Veteran Delia Foster didn’t give up when her homeowners association said that she had to remove the American flag from a flag pole in her yard. When the HOA first instructed Foster to take down her American flag, they called the flag pole an unapproved “structure.”
“I am also a person who fights for what I think is right, I will do research, get to the bottom of things,” Tennessee resident Delia Foster told WBIR-TV. When she took down the American flag in her yard, she felt like there was an empty space in her heart, Delia said. Delia Foster served 24 years in the U.S. Air Force and retired in 1999. The American flag was given to Foster by her brother last summer. Foster’s brother is also a veteran. At that time, Delia checked the View Harbor Neighborhood Association‘s rules. She said that she found nothing that restricted flag poles or the American flag.
“When you look through the covenants, the words ‘flag pole’ and ‘flag’ are not here,” Delia told WBIR-TV. The HOA told her that she could hang a flag on her house, but the flag pole had to go. Foster didn’t believe they had any legal right to restrict the flag pole, so she did some research.
“I do feel that the flag is considered a living entity. I do think it deserves attention and respect at all times. I think that the best way to display it is on a flag pole where it can fly freely,” Foster explained at the time. At first, she was fined one hundred dollars for every month that it remained in her yard. She planned to remove it, and honor the homeowners restrictions until she was able to prove that she had the right to hang the American flag on a flag pole. She didn’t want to just take the pole with the American flag down as though it were a meaningless structure, so she incurred fines, planning an American Legion ceremony to lower the flag respectfully.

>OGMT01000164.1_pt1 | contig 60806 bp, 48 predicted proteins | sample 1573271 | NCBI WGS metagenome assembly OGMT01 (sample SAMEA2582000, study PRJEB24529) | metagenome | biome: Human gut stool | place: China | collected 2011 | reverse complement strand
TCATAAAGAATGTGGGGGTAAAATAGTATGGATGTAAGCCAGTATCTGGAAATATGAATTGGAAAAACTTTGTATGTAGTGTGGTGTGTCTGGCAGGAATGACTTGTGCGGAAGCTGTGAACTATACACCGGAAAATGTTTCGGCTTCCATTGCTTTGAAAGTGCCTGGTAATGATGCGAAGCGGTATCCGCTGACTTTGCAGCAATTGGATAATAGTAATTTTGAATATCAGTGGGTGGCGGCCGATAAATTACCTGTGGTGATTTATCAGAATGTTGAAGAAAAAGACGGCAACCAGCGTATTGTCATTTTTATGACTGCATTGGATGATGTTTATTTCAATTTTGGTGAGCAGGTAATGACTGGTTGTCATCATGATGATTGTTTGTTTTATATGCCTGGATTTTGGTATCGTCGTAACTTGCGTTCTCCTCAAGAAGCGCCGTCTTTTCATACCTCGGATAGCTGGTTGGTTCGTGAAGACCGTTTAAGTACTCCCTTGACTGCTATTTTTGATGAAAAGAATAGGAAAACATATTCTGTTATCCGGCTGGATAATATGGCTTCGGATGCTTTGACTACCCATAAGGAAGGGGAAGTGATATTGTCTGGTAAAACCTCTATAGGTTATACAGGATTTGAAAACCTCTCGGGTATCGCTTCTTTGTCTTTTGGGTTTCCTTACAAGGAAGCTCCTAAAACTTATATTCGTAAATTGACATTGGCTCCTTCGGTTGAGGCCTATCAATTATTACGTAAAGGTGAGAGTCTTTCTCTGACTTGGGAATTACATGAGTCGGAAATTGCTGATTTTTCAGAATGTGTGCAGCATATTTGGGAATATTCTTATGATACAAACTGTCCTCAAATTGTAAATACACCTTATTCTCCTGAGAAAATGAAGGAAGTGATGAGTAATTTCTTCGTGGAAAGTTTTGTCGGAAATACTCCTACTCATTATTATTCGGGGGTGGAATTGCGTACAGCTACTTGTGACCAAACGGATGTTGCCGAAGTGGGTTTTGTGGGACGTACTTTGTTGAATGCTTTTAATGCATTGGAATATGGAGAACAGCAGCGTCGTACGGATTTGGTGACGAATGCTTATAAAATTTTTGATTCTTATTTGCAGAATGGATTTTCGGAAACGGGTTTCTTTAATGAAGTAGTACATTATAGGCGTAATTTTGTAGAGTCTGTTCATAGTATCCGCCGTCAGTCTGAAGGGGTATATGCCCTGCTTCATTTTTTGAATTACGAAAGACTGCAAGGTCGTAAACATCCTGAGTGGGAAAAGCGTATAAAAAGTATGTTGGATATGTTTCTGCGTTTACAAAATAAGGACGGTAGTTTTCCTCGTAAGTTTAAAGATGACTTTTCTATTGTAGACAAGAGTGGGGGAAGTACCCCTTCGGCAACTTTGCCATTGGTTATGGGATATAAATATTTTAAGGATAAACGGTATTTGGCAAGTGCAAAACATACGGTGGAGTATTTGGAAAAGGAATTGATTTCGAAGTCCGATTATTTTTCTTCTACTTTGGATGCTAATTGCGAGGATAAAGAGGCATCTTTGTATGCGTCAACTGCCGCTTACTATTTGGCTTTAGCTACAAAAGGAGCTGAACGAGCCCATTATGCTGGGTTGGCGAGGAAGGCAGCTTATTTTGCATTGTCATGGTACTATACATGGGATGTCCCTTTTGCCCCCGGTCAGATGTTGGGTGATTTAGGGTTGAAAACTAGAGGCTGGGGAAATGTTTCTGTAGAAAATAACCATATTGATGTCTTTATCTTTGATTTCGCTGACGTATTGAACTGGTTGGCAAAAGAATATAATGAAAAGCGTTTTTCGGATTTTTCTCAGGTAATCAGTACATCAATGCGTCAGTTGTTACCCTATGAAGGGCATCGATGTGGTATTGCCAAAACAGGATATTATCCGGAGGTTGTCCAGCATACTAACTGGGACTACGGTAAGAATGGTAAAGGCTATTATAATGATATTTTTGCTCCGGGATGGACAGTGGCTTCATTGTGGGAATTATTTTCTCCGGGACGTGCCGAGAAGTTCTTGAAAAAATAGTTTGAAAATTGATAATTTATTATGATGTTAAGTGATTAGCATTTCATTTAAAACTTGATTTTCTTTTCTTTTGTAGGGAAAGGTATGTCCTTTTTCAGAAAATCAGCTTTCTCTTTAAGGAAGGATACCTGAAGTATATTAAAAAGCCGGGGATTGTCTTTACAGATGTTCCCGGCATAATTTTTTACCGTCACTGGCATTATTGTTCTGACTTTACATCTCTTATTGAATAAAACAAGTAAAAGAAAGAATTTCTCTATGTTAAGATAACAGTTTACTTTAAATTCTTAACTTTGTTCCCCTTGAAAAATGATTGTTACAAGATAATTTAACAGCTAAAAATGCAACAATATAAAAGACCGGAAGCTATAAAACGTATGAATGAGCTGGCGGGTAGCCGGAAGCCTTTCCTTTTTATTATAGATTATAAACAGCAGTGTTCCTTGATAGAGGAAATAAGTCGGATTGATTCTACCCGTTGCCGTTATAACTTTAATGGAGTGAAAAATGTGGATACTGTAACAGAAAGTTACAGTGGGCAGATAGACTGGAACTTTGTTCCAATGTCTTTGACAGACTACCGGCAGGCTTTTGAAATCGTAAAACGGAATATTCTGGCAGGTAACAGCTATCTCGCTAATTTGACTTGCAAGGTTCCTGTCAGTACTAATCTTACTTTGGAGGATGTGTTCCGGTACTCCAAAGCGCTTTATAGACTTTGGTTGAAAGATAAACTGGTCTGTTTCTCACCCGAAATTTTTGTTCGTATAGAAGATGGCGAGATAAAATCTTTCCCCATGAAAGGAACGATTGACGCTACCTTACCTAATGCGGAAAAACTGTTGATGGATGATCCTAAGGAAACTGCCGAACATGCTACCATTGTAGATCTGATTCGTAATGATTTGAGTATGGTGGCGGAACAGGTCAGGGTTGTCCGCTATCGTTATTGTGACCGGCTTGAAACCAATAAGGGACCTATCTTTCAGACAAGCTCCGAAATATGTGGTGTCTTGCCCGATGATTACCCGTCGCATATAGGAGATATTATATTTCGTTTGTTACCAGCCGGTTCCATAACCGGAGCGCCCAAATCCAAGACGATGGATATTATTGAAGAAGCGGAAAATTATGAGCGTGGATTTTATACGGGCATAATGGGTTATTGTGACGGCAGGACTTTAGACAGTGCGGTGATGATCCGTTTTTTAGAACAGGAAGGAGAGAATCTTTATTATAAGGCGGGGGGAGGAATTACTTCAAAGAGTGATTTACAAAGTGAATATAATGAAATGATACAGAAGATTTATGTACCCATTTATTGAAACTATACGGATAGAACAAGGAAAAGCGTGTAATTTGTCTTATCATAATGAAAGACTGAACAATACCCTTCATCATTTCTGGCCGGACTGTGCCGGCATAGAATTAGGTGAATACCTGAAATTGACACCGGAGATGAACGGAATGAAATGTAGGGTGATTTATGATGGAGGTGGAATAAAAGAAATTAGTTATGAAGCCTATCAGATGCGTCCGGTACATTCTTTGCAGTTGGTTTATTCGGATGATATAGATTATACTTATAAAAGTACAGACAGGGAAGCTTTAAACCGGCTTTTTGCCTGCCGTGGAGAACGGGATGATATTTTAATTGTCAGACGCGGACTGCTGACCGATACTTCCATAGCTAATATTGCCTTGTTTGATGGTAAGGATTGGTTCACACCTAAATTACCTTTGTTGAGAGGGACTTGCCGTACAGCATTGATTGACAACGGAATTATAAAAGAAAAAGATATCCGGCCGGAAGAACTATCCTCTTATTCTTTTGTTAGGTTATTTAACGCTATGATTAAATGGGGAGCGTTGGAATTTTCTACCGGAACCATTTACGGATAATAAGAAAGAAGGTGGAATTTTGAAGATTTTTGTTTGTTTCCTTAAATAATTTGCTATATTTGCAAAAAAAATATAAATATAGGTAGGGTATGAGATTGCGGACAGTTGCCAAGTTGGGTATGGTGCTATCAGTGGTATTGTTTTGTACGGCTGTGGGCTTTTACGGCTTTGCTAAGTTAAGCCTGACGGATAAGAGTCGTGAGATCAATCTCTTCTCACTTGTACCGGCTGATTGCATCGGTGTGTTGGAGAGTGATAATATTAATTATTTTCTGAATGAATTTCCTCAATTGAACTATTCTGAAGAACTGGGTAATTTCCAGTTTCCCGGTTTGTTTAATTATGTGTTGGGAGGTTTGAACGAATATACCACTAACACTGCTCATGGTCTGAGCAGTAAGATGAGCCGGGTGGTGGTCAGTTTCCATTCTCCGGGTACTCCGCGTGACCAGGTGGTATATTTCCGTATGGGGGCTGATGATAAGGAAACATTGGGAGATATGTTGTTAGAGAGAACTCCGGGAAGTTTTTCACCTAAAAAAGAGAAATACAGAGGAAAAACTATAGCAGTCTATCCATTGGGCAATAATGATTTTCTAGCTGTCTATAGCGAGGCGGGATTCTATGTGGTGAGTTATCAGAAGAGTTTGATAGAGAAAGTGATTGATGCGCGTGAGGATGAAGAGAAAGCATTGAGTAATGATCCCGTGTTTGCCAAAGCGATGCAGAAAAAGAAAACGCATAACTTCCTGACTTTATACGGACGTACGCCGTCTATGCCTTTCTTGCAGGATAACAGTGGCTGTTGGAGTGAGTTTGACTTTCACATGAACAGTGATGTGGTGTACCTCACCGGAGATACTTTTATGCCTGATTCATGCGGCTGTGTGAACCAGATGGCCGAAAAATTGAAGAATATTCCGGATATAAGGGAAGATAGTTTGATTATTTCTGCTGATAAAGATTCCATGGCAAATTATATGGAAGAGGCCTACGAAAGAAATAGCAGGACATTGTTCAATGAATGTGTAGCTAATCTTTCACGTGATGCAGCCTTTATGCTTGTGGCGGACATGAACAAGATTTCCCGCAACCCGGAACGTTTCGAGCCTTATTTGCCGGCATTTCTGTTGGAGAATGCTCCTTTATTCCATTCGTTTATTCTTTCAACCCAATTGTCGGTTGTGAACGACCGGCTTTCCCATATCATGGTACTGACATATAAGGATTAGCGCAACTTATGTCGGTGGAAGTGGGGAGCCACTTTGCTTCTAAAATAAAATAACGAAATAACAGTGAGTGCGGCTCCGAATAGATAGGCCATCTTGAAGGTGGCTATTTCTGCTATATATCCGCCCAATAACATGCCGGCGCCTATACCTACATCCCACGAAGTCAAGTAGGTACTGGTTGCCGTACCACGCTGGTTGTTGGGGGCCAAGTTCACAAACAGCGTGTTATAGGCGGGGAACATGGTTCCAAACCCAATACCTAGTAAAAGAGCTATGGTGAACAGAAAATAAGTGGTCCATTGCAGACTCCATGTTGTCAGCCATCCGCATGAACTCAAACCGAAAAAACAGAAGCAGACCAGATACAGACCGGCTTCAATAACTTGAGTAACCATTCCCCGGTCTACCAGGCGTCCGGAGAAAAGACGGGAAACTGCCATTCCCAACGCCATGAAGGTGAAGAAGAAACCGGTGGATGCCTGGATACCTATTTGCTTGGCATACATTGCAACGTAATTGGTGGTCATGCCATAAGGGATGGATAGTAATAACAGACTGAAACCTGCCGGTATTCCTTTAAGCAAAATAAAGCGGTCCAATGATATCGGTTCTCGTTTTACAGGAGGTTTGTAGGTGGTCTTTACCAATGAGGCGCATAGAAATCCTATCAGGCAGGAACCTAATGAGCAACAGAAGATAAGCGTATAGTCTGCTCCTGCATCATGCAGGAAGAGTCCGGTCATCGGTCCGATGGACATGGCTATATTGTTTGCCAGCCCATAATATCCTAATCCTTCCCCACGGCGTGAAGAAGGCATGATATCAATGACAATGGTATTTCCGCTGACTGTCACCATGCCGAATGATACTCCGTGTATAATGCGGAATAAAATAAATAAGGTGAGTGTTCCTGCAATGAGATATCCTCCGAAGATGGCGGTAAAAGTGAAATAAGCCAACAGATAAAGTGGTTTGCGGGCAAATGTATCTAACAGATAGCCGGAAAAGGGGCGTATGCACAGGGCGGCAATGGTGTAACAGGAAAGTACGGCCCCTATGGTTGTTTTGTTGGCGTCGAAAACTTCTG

“I think the flag deserves that respect,” she said at the time.
Now, she rejoices, because she found a loophole. The Freedom to Display the American Flag Act of 2005 states that associations like Delia Foster’s HOA may not restrict or prevent their members from displaying the American flag on residential property if the property has separate ownership or use rights, but her HOA said she could hang a flag from her house, just not prominently on the pole. Delia’s loophole was legally simple.
Her HOA follows county codes. After speaking with the mayor, Delia found out that the county does not legally consider flagpoles to be structures. A ceremonial flag raising quickly followed.
“It really makes me feel great to be able to walk under that flying flag again,” she said.
Dalia Foster isn’t the first American told to take down the U.S. flag, and when it happens, it often doesn’t bode well for the HOA or governing body.
— Don McDonough (@Builder26) February 22, 2015
— Tara West (@TaraMWest) July 4, 2014
[Photo via WBIR/Facebook]